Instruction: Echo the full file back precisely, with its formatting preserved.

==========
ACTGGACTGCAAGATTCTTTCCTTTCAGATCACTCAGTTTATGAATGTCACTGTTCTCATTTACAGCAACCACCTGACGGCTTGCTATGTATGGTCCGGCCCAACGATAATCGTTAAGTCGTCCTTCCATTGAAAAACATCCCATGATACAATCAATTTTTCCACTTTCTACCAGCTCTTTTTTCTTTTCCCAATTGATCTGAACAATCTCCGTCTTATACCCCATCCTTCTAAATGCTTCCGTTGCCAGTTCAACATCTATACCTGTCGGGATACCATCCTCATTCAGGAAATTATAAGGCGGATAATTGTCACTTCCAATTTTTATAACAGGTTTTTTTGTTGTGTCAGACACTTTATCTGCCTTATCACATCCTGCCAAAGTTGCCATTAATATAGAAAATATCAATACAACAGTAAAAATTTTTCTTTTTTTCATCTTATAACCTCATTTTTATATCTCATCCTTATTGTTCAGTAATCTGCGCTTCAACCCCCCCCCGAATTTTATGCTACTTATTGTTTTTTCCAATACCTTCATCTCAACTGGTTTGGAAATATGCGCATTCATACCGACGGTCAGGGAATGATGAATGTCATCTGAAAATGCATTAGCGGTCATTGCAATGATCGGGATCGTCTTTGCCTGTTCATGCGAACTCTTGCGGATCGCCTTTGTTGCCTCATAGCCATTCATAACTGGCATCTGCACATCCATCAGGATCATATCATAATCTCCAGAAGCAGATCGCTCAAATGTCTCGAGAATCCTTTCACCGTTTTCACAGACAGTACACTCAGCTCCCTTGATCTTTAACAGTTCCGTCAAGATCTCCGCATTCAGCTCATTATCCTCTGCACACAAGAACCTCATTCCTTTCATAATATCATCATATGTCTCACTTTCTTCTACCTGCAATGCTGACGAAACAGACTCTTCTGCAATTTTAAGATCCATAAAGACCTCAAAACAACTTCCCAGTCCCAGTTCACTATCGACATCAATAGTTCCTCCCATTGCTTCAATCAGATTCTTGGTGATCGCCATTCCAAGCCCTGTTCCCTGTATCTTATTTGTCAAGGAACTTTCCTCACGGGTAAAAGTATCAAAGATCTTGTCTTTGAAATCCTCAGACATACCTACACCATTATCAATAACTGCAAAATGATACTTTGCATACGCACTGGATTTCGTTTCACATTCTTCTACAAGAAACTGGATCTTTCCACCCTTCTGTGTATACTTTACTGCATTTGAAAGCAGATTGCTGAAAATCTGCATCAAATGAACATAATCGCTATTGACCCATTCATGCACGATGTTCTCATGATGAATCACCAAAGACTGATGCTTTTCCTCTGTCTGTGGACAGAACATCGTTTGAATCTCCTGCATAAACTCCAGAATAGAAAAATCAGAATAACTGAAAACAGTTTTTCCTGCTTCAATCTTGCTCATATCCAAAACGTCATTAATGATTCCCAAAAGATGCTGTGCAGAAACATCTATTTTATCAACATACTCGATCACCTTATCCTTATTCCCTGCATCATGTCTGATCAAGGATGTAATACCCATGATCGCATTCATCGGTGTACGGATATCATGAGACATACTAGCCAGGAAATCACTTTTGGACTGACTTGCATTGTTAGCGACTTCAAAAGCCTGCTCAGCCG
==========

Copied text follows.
ACTGGACTGCAAGATTCTTTCCTTTCAGATCACTCAGTTTATGAATGTCACTGTTCTCATTTACAGCAACCACCTGACGGCTTGCTATGTATGGTCCGGCCCAACGATAATCGTTAAGTCGTCCTTCCATTGAAAAACATCCCATGATACAATCAATTTTTCCACTTTCTACCAGCTCTTTTTTCTTTTCCCAATTGATCTGAACAATCTCCGTCTTATACCCCATCCTTCTAAATGCTTCCGTTGCCAGTTCAACATCTATACCTGTCGGGATACCATCCTCATTCAGGAAATTATAAGGCGGATAATTGTCACTTCCAATTTTTATAACAGGTTTTTTTGTTGTGTCAGACACTTTATCTGCCTTATCACATCCTGCCAAAGTTGCCATTAATATAGAAAATATCAATACAACAGTAAAAATTTTTCTTTTTTTCATCTTATAACCTCATTTTTATATCTCATCCTTATTGTTCAGTAATCTGCGCTTCAACCCCCCCCCGAATTTTATGCTACTTATTGTTTTTTCCAATACCTTCATCTCAACTGGTTTGGAAATATGCGCATTCATACCGACGGTCAGGGAATGATGAATGTCATCTGAAAATGCATTAGCGGTCATTGCAATGATCGGGATCGTCTTTGCCTGTTCATGCGAACTCTTGCGGATCGCCTTTGTTGCCTCATAGCCATTCATAACTGGCATCTGCACATCCATCAGGATCATATCATAATCTCCAGAAGCAGATCGCTCAAATGTCTCGAGAATCCTTTCACCGTTTTCACAGACAGTACACTCAGCTCCCTTGATCTTTAACAGTTCCGTCAAGATCTCCGCATTCAGCTCATTATCCTCTGCACACAAGAACCTCATTCCTTTCATAATATCATCATATGTCTCACTTTCTTCTACCTGCAATGCTGACGAAACAGACTCTTCTGCAATTTTAAGATCCATAAAGACCTCAAAACAACTTCCCAGTCCCAGTTCACTATCGACATCAATAGTTCCTCCCATTGCTTCAATCAGATTCTTGGTGATCGCCATTCCAAGCCCTGTTCCCTGTATCTTATTTGTCAAGGAACTTTCCTCACGGGTAAAAGTATCAAAGATCTTGTCTTTGAAATCCTCAGACATACCTACACCATTATCAATAACTGCAAAATGATACTTTGCATACGCACTGGATTTCGTTTCACATTCTTCTACAAGAAACTGGATCTTTCCACCCTTCTGTGTATACTTTACTGCATTTGAAAGCAGATTGCTGAAAATCTGCATCAAATGAACATAATCGCTATTGACCCATTCATGCACGATGTTCTCATGATGAATCACCAAAGACTGATGCTTTTCCTCTGTCTGTGGACAGAACATCGTTTGAATCTCCTGCATAAACTCCAGAATAGAAAAATCAGAATAACTGAAAACAGTTTTTCCTGCTTCAATCTTGCTCATATCCAAAACGTCATTAATGATTCCCAAAAGATGCTGTGCAGAAACATCTATTTTATCAACATACTCGATCACCTTATCCTTATTCCCTGCATCATGTCTGATCAAGGATGTAATACCCATGATCGCATTCATCGGTGTACGGATATCATGAGACATACTAGCCAGGAAATCACTTTTGGACTGACTTGCATTGTTAGCGACTTCAAAAGCCTGCTCAGCCG